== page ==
The Iron Rose is perhaps Jean Rollin’s least-known movie. At first glance it’s easy to see why – although it was made in 1973 and thus comes in the middle of his vampire cycle there are no vampires, and the erotic element is very subdued for a Rollin film (although it does have a clown, another Rollin trademark). In fact, though, this is a very typical Rollin film with all his usual themes and imagery and the visual poetry that is the main reason for seeing his movies. A young couple wander through a graveyard. They decide it would be fun, and romantic, to make love in an open crypt. Time gets away from them, darkness falls, and when they emerge they cannot find the path that will lead them out of the cemetery. They are in a city of the dead, they are lost, and the call of the dead is strong. It isn’t easy to distinguish life from death, or dream from reality, or love from hate, and one’s reason can easily give way to madness. But is this a story about someone going mad, or is it simply a dream of madness? And if it’s a dream, who is doing the dreaming?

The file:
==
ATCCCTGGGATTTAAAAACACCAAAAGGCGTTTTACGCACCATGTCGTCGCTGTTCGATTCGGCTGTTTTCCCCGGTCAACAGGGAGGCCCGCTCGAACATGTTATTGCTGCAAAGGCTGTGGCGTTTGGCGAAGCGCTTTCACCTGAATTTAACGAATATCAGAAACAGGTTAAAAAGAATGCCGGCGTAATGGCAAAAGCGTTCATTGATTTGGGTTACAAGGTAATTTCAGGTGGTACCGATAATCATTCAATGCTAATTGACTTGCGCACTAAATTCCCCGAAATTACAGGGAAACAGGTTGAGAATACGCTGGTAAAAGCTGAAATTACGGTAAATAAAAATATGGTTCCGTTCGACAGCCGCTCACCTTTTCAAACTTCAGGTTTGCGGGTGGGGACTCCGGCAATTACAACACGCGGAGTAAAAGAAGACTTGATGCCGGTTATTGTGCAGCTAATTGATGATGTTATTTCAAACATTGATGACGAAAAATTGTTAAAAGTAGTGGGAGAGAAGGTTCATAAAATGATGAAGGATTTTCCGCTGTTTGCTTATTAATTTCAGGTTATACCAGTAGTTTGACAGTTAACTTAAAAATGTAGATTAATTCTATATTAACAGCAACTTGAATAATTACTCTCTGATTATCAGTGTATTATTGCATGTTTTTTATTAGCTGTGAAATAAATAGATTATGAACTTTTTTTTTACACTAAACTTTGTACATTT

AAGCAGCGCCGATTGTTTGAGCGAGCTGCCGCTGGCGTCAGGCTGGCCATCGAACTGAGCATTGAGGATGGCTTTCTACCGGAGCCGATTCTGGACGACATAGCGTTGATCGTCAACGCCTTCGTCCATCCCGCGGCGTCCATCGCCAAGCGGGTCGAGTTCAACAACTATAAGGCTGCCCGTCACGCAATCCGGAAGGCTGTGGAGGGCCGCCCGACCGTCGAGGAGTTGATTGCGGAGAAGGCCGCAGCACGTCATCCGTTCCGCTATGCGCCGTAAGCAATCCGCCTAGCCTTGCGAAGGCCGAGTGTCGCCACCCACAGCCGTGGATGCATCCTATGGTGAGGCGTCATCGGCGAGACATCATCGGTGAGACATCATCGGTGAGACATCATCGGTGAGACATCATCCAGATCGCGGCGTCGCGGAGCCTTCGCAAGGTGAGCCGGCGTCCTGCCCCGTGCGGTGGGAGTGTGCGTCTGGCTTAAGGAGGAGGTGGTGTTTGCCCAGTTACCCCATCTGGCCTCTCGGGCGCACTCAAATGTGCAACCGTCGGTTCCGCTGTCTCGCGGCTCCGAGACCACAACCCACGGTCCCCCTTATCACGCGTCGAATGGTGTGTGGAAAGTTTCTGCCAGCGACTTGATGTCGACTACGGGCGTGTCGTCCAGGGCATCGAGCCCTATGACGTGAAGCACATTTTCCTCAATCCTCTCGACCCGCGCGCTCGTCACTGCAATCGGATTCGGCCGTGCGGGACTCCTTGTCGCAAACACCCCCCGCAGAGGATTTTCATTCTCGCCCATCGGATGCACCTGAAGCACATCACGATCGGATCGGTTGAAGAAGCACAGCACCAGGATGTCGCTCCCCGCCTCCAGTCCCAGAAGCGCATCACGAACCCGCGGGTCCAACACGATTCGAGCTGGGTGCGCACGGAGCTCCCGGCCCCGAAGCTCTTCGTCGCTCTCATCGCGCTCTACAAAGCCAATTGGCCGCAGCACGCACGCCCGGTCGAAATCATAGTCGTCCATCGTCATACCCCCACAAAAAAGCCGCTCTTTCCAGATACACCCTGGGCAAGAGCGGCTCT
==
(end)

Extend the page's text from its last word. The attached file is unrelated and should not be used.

As you expect in a movie by Jean Rollin, dialogue is sparse. You could eliminate the dialogue and it would make little difference – not because there is a lack of content, but because Rollin’s images are so strong they simply do not require dialogue to support them. The images are also ravishing! It’s a movie that is both decadent and romantic. Is it a horror movie? Perhaps, but this is subtle horror, and is more akin to a movie like Polanski’s Repulsion than it is to the average horror film. I’ve seen five Rollin movies, and I’ve liked them all, but this one is now my favourite. This is movie-making at its most poetic, disturbing and beautiful. I can’t recommend The Iron Rose too highly.